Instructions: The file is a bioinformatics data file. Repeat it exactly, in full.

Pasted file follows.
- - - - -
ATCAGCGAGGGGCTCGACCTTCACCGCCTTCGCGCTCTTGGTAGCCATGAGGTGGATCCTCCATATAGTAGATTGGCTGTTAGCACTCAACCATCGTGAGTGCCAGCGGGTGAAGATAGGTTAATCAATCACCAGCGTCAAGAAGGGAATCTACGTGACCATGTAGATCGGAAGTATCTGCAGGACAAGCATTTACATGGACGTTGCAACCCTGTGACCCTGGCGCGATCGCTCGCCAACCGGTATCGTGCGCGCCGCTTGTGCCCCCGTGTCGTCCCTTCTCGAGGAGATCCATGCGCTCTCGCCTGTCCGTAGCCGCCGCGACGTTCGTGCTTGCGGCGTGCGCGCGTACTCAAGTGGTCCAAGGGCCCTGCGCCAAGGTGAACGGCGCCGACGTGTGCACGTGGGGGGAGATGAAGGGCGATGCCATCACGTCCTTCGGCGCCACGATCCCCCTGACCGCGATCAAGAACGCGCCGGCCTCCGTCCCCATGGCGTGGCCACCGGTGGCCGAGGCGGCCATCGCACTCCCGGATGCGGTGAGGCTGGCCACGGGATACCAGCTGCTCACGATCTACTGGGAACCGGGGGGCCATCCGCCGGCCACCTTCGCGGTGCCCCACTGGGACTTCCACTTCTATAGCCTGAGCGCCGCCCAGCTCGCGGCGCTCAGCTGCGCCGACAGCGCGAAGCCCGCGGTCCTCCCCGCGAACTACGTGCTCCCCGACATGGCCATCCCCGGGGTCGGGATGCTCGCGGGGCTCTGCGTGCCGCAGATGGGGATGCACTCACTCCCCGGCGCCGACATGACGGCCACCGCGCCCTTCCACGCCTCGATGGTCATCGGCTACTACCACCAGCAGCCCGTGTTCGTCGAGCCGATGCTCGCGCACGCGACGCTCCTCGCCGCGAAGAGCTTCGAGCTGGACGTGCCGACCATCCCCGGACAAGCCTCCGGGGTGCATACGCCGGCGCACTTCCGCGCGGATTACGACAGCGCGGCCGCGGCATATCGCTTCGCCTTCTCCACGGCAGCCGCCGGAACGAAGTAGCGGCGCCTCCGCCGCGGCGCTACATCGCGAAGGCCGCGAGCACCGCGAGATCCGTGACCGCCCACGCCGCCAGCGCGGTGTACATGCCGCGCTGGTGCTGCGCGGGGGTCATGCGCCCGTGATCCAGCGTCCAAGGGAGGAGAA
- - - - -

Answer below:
ATCAGCGAGGGGCTCGACCTTCACCGCCTTCGCGCTCTTGGTAGCCATGAGGTGGATCCTCCATATAGTAGATTGGCTGTTAGCACTCAACCATCGTGAGTGCCAGCGGGTGAAGATAGGTTAATCAATCACCAGCGTCAAGAAGGGAATCTACGTGACCATGTAGATCGGAAGTATCTGCAGGACAAGCATTTACATGGACGTTGCAACCCTGTGACCCTGGCGCGATCGCTCGCCAACCGGTATCGTGCGCGCCGCTTGTGCCCCCGTGTCGTCCCTTCTCGAGGAGATCCATGCGCTCTCGCCTGTCCGTAGCCGCCGCGACGTTCGTGCTTGCGGCGTGCGCGCGTACTCAAGTGGTCCAAGGGCCCTGCGCCAAGGTGAACGGCGCCGACGTGTGCACGTGGGGGGAGATGAAGGGCGATGCCATCACGTCCTTCGGCGCCACGATCCCCCTGACCGCGATCAAGAACGCGCCGGCCTCCGTCCCCATGGCGTGGCCACCGGTGGCCGAGGCGGCCATCGCACTCCCGGATGCGGTGAGGCTGGCCACGGGATACCAGCTGCTCACGATCTACTGGGAACCGGGGGGCCATCCGCCGGCCACCTTCGCGGTGCCCCACTGGGACTTCCACTTCTATAGCCTGAGCGCCGCCCAGCTCGCGGCGCTCAGCTGCGCCGACAGCGCGAAGCCCGCGGTCCTCCCCGCGAACTACGTGCTCCCCGACATGGCCATCCCCGGGGTCGGGATGCTCGCGGGGCTCTGCGTGCCGCAGATGGGGATGCACTCACTCCCCGGCGCCGACATGACGGCCACCGCGCCCTTCCACGCCTCGATGGTCATCGGCTACTACCACCAGCAGCCCGTGTTCGTCGAGCCGATGCTCGCGCACGCGACGCTCCTCGCCGCGAAGAGCTTCGAGCTGGACGTGCCGACCATCCCCGGACAAGCCTCCGGGGTGCATACGCCGGCGCACTTCCGCGCGGATTACGACAGCGCGGCCGCGGCATATCGCTTCGCCTTCTCCACGGCAGCCGCCGGAACGAAGTAGCGGCGCCTCCGCCGCGGCGCTACATCGCGAAGGCCGCGAGCACCGCGAGATCCGTGACCGCCCACGCCGCCAGCGCGGTGTACATGCCGCGCTGGTGCTGCGCGGGGGTCATGCGCCCGTGATCCAGCGTCCAAGGGAGGAGAA